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Turns out LPGA Q School was the biggest event in women's college golf so far this season

December 08, 2014

In offering some final words of encouragement to Alison Lee prior to the start of last week's LPGA Tour Qualifying School, UCLA women's coach Carrie Forsyth proved prophetic.

"I told her, if you're going to go out there and earn a card, go win the whole thing, too," Forsyth recalled.


Demonstrating to Forsyth once again just how good a listener she is, Lee, a 19-year-old from Valencia, Calif., went out and shot a 10-under 305 over 90 holes at LPGA International in Daytona Beach, Fla. The score secured her co-medalist honors with Australia's Minjee Lee and playing privileges for the 2015 LPGA season along with all players who finished inside the top 20 at Q school.

The moment was bittersweet for Lee (pictured) and Forsyth. The LPGA requires any amateurs who earn cards at Q school to turn pro immediately if they intend to use them. Thus, Lee, a first-team All-American a year ago who carded a 69.67 average this fall, must now forgo the rest of her college eligibility halfway through her sophomore season.

"I'm going to try and juggle school with golf at the same time," said Lee, who Golfstat had as the No. 2 ranked college player thus far in the 2014-15 season. "I still want to attend school so we'll see how my schedule will work, and we'll see how it all plays out as the year goes on."

"You have mixed emotions," said Forsyth, whose team ranked No. 7 through the fall. "Obviously she is a fantastic member of our program, but this is her dream, to play on the LPGA Tour. It's a big thing. My job isn't to deny that."

Forsyth spoke Sunday night after arriving in Las Vegas for the Women's Golf Coaches Association annual meeting. While how college golf and the LPGA might be able to work together better regarding Q school wasn't on any formal agenda, she suspected the topic might be broached at least informally.

"I don't know what the solution is," Forsyth said, sympathetic to the fact the LPGA has its own business to attend to and can't necessarily adjust its Q school schedule around the college golf calendar. "But this isn't something that's going to go away."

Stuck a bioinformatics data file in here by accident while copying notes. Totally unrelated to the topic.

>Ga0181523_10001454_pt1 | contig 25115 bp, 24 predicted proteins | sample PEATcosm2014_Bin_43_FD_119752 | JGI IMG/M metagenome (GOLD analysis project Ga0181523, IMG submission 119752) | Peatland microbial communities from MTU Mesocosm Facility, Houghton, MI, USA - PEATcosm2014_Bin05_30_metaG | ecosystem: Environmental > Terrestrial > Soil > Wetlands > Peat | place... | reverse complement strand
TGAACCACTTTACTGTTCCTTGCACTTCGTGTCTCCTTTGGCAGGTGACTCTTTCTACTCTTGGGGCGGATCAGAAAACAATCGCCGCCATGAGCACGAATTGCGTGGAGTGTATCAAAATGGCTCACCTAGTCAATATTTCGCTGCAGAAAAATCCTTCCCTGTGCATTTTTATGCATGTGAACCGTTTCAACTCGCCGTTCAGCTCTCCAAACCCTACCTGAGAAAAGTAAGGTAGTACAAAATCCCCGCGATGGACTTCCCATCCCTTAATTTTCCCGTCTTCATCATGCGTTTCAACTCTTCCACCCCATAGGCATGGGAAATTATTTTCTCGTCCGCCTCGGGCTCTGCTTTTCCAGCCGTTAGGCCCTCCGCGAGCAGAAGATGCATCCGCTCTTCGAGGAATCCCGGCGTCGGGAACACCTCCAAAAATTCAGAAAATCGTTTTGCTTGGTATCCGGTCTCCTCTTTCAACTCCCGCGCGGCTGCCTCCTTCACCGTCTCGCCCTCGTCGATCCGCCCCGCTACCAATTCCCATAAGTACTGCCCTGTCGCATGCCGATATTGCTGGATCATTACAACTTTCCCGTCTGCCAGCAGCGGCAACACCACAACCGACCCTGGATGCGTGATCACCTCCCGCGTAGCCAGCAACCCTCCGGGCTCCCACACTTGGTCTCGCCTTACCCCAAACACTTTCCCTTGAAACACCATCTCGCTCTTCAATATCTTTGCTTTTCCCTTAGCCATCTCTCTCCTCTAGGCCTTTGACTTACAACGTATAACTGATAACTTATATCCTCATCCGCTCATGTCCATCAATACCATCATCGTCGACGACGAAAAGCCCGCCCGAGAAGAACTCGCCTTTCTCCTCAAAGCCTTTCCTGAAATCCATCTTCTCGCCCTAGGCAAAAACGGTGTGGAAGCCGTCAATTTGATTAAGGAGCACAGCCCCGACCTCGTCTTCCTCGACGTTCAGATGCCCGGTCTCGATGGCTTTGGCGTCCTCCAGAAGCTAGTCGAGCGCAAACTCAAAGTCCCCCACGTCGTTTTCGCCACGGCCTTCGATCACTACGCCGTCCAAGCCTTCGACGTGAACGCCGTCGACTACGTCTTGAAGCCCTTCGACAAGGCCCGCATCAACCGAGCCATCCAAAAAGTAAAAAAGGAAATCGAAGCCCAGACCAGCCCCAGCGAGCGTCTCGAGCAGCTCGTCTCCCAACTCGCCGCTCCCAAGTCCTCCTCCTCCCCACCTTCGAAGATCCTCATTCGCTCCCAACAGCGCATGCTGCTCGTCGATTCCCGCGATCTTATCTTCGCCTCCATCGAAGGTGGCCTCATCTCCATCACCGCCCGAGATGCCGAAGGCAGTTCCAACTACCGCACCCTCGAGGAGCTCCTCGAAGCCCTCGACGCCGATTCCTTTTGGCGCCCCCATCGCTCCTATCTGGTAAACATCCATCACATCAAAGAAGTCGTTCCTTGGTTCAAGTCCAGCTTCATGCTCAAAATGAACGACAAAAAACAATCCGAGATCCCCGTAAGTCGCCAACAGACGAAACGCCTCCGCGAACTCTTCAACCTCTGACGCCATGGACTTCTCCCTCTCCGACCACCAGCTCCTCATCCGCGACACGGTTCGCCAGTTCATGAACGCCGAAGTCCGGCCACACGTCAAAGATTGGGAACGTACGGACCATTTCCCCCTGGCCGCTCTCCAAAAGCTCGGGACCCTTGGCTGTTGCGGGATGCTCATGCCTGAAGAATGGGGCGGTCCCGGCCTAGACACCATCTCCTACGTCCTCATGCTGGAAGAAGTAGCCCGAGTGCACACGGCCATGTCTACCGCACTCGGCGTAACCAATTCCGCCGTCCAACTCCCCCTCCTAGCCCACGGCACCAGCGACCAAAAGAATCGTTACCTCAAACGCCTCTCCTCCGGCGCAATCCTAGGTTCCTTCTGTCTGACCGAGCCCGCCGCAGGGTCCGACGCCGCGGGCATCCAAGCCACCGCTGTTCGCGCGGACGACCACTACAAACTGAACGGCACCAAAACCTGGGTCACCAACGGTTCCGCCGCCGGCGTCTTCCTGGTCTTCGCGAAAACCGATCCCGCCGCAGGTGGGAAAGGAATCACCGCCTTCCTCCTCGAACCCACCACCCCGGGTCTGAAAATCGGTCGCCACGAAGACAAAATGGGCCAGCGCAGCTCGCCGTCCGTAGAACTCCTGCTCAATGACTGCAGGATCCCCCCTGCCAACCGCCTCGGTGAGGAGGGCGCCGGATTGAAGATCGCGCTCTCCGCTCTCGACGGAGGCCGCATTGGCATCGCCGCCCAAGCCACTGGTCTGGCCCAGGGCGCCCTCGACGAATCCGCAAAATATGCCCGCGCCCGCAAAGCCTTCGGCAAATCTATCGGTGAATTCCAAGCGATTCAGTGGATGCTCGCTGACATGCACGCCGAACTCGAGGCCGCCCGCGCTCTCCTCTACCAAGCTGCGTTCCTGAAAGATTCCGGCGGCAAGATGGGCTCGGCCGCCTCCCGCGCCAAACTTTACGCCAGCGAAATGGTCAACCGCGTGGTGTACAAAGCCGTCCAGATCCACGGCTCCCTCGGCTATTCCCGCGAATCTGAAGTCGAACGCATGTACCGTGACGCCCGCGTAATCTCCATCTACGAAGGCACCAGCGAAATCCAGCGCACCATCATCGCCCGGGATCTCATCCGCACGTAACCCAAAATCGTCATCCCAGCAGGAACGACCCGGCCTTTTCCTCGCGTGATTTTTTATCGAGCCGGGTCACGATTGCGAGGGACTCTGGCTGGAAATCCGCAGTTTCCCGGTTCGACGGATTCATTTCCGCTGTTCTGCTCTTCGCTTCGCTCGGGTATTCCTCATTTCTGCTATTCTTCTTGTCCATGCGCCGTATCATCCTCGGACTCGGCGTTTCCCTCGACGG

It also isn't the first time this has happened to Forsyth. In 2011, UCLA senior star Stephanie Kono finished inside the top 20 at LPGA Q School and tearfully decided to forego her final semester in Westwood.

Meanwhile, other college programs are facing the mid-season departure of impact players as well. With SooBin Kim, Golfstat's top-ranked college golfer this fall, finishing T-11, and Jing Yan earning conditional status by finishing 34th, Washington women's coach Mary Lou Mulfur must now figure out a way to replace two starters on a team ranked No. 1 by Golfstat entering the winter break.

Additionally, Oklahoma State junior Julie Yang also earned status with a T-18 finish, and thus will not return to Stillwater.

Some coaches previously raised the idea of the LPGA holding a separate qualifying event exclusively for college players. The cost of running such an event, however, would make it seemingly an unrealistic alternative.

Others wonder whether allowing the players to defer their tour membership until the end of the college season in May is the answer. It would require the LPGA to figure out the logistics of where on the priority list these deferred players would fall compared to Q-school graduates who had been playing the start of the season, no doubt a potential headache for tour officials. At the same time, this seems like a worthwhile problem to face compared to the negative blow back the tour receives for appearing to be the heavy when asking college players to turn pro mid-season to chase their dreams.

Photo: Getty Images